“Now listen, you who say, “Today or tomorrow we will go to this or that city, spend a year there, carry on business and make money.” Why, you do not even know what will happen tomorrow. What is your life? You are a mist that appears for a little while and then vanishes.” (James 4:13–14)
A new year, a new decade, and turning 50 in 2019 has me thinking more and more about time in general and the future in particular.
Some have suggested that this passage in James shows the futility of planning for the future. But I don’t think that’s the Apostle’s point. The problem with the capitalists he describes wasn’t their business plan, it was the fact that their business plan didn’t include God.
These entrepreneurs were living and planning as if there were no God. We may be able to foresee movement in the markets or make great plans for our futures, but being human has its limitations. James points out two for us here: 1) we’re unable to know the future; and 2) we’re unable to guarantee life.
And since these two facts are true, we must learn to plan with God’s leading. We don’t know the future – only God does. You may have a fifty-year lease on property, but not a fifty-minute lease on life. We simply don’t know what tomorrow may bring. James says we are like atmis – steam or vapor. If the wind blows, it dissipates. If the sun rises, it burns off.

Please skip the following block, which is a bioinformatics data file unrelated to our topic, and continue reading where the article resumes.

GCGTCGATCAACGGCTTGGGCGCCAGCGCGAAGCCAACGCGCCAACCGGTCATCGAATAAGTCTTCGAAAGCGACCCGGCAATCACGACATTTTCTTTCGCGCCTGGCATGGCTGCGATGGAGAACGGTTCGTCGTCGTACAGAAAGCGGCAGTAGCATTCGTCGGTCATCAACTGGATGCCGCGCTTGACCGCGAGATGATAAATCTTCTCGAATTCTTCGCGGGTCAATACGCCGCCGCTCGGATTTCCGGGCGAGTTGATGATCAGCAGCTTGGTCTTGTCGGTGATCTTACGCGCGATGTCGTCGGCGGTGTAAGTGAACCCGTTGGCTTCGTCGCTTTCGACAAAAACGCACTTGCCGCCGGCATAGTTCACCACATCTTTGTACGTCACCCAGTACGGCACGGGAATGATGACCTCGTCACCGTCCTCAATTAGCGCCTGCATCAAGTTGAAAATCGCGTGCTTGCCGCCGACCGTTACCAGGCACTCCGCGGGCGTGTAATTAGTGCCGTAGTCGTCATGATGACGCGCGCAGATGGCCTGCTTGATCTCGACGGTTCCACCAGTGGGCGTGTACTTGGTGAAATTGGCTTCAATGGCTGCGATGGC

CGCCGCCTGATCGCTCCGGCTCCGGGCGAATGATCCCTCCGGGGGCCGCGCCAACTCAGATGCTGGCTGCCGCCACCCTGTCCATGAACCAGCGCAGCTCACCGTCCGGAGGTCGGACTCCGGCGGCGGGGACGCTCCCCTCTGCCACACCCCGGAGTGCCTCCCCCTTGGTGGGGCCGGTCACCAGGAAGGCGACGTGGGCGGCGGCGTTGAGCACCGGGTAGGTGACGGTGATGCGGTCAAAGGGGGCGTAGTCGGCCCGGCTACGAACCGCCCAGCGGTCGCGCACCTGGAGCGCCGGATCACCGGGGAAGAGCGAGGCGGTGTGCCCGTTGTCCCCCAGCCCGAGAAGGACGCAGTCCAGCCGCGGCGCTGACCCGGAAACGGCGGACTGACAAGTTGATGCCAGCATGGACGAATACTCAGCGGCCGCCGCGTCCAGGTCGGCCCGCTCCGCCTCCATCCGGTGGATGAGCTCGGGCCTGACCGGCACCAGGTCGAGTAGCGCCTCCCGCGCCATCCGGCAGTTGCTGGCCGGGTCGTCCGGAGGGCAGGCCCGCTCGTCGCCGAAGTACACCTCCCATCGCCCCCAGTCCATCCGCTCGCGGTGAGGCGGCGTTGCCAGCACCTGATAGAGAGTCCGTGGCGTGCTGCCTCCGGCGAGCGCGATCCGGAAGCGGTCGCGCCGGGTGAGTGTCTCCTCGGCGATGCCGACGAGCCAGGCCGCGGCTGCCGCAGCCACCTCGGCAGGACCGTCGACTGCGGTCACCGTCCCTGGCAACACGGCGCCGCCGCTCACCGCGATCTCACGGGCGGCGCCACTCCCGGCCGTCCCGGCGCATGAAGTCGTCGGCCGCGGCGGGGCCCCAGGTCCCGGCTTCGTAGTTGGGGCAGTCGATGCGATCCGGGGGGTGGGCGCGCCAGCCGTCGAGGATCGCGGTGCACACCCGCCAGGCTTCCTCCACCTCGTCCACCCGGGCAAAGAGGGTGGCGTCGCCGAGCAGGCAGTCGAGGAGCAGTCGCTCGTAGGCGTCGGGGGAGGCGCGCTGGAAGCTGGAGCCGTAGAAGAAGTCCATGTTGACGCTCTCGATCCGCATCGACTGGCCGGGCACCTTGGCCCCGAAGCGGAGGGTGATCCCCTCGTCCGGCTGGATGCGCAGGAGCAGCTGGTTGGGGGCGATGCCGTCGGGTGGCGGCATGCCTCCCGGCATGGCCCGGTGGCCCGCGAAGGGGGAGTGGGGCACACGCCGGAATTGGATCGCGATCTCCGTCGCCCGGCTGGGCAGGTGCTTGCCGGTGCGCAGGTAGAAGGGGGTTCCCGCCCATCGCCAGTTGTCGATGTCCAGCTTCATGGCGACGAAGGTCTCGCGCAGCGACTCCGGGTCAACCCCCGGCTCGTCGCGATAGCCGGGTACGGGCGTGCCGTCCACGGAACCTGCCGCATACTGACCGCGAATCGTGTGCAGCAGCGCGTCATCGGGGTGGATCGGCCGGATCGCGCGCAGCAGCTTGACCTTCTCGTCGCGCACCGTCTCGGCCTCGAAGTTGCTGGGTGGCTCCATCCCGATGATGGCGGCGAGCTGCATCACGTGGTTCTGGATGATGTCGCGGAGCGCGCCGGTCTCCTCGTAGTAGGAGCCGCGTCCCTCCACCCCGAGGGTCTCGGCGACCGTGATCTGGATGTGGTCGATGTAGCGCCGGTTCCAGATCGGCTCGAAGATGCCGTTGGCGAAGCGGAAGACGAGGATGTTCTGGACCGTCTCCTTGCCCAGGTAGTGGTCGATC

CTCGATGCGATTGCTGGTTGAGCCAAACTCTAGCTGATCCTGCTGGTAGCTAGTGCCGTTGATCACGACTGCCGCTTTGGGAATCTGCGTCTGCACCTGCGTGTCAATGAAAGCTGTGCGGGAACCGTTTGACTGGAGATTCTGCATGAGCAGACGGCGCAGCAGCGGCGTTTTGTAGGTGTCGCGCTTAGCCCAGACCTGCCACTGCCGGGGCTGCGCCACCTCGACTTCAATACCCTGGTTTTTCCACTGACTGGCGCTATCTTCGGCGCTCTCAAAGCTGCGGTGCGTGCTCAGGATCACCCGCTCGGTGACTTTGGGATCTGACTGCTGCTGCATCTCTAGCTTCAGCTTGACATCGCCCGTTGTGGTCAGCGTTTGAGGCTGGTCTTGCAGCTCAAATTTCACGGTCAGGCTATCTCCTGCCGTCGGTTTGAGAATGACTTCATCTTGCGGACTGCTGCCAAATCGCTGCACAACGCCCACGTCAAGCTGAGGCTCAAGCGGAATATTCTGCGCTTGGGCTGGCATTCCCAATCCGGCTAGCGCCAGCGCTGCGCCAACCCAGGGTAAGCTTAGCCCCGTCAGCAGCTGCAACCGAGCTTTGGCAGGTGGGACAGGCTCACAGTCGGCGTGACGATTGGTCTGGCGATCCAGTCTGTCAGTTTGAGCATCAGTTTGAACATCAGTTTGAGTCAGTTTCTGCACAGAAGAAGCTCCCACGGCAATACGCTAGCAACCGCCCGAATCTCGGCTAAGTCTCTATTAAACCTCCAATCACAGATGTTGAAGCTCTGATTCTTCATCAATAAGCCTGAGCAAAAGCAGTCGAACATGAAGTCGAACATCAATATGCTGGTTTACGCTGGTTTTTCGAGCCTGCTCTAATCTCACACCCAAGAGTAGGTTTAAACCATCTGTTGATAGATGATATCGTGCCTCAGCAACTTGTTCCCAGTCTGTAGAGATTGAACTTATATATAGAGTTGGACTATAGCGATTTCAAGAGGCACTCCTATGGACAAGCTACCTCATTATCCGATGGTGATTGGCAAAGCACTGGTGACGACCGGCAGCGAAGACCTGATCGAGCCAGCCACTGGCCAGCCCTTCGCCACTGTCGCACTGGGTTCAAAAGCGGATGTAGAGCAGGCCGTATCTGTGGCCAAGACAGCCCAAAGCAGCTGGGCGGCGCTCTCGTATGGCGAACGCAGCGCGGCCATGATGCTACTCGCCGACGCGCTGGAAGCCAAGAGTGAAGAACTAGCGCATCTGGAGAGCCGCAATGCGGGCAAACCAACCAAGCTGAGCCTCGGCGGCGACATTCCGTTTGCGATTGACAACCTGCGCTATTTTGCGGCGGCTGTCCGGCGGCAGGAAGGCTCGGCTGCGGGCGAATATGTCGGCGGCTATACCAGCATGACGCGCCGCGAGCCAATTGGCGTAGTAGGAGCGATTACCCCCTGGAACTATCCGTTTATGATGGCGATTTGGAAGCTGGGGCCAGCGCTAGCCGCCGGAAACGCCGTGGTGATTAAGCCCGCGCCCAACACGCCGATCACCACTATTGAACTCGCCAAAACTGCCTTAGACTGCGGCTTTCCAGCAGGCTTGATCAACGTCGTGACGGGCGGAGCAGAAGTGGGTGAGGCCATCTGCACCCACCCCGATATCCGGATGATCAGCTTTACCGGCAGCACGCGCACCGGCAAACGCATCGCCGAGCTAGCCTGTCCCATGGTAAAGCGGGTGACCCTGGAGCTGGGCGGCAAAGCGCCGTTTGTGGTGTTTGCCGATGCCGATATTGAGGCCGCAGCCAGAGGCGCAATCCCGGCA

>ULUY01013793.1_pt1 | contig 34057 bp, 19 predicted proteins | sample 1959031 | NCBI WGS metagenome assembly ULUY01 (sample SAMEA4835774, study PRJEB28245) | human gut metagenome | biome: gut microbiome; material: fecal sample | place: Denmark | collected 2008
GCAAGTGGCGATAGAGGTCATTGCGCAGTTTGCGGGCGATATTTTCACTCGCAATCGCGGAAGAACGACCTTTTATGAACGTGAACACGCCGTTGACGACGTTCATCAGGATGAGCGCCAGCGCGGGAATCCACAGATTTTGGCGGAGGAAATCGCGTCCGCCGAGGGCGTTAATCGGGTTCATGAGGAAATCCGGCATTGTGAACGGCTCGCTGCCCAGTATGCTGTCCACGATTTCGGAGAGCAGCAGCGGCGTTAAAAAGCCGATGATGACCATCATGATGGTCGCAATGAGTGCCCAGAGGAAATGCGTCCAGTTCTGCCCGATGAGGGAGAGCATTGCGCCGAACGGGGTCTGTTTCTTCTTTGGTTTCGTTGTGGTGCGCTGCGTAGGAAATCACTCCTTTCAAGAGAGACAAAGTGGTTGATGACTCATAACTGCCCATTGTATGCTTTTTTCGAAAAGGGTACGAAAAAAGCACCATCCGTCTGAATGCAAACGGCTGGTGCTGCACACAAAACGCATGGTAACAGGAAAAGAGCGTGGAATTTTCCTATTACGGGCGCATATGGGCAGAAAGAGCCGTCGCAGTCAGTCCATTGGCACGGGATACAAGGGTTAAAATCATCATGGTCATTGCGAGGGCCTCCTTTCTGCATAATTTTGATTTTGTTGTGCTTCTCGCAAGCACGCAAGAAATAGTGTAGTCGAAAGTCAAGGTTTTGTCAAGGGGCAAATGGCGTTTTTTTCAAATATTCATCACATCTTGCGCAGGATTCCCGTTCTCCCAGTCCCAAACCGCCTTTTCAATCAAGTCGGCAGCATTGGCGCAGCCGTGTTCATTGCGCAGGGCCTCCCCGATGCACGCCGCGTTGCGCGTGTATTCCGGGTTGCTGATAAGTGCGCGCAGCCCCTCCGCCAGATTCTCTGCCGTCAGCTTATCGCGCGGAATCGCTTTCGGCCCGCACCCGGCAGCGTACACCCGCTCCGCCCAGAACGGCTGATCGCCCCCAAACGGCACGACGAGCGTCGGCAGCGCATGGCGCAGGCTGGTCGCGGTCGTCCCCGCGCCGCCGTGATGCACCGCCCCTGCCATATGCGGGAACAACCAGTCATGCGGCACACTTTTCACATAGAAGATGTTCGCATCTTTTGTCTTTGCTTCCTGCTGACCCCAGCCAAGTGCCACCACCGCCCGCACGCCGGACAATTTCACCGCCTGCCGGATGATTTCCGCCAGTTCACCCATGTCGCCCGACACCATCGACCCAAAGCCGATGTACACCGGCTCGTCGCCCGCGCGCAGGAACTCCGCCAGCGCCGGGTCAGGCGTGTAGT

The psalmist said it this way, “Show me, O Lord, my life’s end and the number of my days; let me know how fleeting is my life. You have made my days a mere handbreadth; the span of my years is as nothing before you. Each man’s life is but a breath. Man is a mere phantom as he goes to and fro: He bustles about, but only in vain; he heaps up wealth, not knowing who will get it. (Psalm 39:4-6)
So, where is the line between presumption and planning, between faith and fatalism? James continues, “Instead, you ought to say, “If it is the Lord’s will, we will live and do this or that.” (James 4:15)
Don’t stop making exciting plans for the future! The key is finding God’s will in these dreams. That means as you plan, acknowledge your dependence on God. I encourage you to pray as you plan. Read the scriptures as you plan. Get wise counsel when necessary. But throughout the process, put God first. Then, I believe, you can know the Lord’s will for you and your family as you head in the future.
I’ll see you in church!
Jim Mann, Ph.D. pastors New Life Church at Robson Ranch. This interdenominational church meets at the Robson Clubhouse on Sunday mornings at 8:30 a.m. Visit www.newlifedenton.org for more information or www.drjimmann.com.